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Death and Resurrection from the Point of View of the Cell-theory

108 pages
Library of Alexandria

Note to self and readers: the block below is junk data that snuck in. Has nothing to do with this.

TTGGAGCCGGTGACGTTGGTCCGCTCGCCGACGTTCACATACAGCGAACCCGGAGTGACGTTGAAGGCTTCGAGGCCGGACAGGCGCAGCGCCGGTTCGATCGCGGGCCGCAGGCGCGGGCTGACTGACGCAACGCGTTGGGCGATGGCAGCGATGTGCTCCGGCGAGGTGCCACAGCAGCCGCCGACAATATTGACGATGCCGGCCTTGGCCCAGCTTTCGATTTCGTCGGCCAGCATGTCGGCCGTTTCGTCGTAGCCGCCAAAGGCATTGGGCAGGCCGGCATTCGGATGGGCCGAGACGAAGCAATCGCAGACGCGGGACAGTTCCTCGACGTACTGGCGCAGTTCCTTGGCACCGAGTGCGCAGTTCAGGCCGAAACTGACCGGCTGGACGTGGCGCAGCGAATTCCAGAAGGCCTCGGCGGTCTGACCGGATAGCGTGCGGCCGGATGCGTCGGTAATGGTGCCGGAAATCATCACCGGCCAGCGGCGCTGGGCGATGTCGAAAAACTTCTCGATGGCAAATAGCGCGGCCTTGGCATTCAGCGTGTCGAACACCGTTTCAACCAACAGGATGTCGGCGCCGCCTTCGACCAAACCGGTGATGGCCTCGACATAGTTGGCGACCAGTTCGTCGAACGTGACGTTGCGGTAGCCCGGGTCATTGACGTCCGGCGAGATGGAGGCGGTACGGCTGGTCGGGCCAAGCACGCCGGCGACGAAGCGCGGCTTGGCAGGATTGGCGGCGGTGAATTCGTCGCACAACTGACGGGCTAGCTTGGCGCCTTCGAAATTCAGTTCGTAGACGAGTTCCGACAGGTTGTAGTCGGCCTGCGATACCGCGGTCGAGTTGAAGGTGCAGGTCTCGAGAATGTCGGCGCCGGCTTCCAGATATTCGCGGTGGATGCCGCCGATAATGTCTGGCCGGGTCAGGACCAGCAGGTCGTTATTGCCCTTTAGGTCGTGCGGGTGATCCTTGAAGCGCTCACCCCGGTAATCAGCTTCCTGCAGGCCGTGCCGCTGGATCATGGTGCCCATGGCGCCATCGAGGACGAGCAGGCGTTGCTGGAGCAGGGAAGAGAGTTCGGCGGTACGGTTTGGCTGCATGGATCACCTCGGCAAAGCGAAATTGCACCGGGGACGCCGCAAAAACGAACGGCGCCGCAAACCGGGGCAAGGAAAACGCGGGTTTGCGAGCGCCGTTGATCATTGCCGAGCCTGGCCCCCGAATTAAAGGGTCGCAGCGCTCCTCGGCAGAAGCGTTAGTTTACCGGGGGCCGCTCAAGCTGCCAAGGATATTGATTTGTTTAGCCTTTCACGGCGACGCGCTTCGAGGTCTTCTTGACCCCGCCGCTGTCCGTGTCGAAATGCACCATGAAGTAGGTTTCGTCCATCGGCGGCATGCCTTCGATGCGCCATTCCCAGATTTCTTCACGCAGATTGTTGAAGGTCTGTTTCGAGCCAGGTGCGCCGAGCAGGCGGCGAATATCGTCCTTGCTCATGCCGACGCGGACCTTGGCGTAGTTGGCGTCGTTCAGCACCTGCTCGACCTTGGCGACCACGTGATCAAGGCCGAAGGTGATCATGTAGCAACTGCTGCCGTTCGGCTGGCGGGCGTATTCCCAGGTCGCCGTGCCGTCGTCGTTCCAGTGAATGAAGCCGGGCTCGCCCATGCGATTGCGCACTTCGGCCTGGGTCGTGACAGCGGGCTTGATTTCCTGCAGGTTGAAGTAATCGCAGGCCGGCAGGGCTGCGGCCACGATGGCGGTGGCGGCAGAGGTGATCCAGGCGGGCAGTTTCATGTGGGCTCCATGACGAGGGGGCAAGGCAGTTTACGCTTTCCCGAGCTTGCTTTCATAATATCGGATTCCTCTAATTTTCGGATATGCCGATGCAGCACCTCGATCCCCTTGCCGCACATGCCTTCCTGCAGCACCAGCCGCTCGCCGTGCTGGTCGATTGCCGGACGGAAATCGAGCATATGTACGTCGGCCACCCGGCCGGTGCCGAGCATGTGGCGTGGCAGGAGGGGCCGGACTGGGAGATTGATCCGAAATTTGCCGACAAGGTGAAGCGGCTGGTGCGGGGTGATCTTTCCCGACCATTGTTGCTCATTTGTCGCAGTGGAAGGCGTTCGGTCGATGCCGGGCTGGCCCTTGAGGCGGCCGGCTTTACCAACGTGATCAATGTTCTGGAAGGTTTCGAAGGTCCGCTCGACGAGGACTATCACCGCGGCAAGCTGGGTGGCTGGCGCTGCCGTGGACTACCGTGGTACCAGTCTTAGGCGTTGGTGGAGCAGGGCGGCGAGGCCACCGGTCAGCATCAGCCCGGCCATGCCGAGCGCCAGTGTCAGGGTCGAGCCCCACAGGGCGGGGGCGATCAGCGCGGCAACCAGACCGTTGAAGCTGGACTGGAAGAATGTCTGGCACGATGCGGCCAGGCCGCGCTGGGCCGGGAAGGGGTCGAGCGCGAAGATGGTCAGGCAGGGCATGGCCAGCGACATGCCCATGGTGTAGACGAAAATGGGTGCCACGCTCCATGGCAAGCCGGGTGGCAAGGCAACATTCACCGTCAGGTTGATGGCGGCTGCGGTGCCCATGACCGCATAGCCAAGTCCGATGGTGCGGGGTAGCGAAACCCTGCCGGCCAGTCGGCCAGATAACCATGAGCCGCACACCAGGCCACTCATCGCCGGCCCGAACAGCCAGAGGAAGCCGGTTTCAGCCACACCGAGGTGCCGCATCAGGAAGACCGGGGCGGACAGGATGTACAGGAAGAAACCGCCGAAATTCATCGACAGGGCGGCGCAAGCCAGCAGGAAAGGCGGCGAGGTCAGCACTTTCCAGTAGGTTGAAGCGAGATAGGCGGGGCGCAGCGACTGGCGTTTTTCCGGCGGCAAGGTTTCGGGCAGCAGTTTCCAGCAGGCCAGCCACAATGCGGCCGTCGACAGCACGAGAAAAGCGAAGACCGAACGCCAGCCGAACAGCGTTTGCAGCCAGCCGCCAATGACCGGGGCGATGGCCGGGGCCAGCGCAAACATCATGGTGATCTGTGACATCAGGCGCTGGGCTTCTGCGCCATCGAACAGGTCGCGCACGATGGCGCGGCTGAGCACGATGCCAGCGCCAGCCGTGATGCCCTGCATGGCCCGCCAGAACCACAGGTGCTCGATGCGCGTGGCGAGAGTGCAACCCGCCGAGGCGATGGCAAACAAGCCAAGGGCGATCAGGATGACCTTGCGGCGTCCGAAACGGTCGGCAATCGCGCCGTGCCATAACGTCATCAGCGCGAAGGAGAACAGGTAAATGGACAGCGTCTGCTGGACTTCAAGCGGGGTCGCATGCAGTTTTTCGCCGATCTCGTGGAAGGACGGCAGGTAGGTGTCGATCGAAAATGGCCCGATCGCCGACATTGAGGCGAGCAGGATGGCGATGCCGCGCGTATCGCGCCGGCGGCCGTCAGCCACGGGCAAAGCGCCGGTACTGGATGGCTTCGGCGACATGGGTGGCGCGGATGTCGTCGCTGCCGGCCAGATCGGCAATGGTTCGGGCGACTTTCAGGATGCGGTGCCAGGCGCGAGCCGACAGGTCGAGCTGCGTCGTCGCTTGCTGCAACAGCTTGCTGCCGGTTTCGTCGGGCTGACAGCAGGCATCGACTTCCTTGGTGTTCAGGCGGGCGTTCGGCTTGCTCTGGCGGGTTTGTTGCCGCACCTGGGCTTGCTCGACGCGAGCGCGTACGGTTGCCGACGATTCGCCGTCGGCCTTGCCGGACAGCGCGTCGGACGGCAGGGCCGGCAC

A consciousness of immortality, sometimes dim and vague, sometimes vivid and clear, seems to be characteristic of the human race. However low man may stand he cannot consider death to be the end of his existence. The conviction that he is immortal is innate to him. Annihilation is contrary to the nature and demands of his spirit. It is true that uncertainty and doubt might arise, but man will never be able wholly to uproot either hope or fear as to the possibility of a future life. Experiencing such feelings and presentiments, man finds himself amidst a world where death and dissolution everywhere surround him. He sees the objects of his love or fear pass away, and he knows that sooner or later the same fate will befall himself. When he beholds the lifeless body of some near relative, his presentiment of immortality tells him that the selfsame soul that once animated that body is still alive. In such moments even the man of low cultivation is forced into more or less profound contemplation. The following reflection impresses itself with might and wonder upon him: “I feel convinced that the dead is living, but how can he live without his body and what form does his new life take?” In all ages and stages, men have asked the same or similar questions, and they will go on asking them as long as belief in a future life obtains. But man does not confine himself to questioning, he wants answers, and especially must this be true where the reply is so intimately connected with himself. And these answers have not been lacking; we find them formulated in those opinions and theories respecting a future life which throughout the ages have gradually appeared and prevailed. The critically thinking public of the present day takes a decidedly skeptical attitude toward all these theories. They assert, and not without strong arguments, that it is impossible to know anything. But, however convinced the public may be of the fruitlessness of discussing the topic, no one will succeed in pushing it entirely aside. Time and again the same questions reappear as dark and threatening clouds on the horizon of our consciousness; they occupy our thoughts, take hold upon our feelings and color our sentiments. It would undoubtedly be sufficient at such moments to have, were it only one fixed point to stand upon; one established fact to start from and which we could trust would lead our thoughts in the right direction. But such a basis to set out from we have not hitherto been able to find. Will this remain the case forever? Will science concerning a future life always fail to attain aught but negative results? Let us say at once that humanity will probably be able to ascertain as much as it may be necessary or useful for us to know in this world. This hope is founded on our firm belief that at this time a basis such as that above mentioned really exists. Natural science has furnished this basis, though nobody as yet has happened to reflect that the facts upon which this basis rests may have any bearing upon our attitude toward a future life, much less give answer to questions such as the following: How, and in what way, is man to pass from this life into another?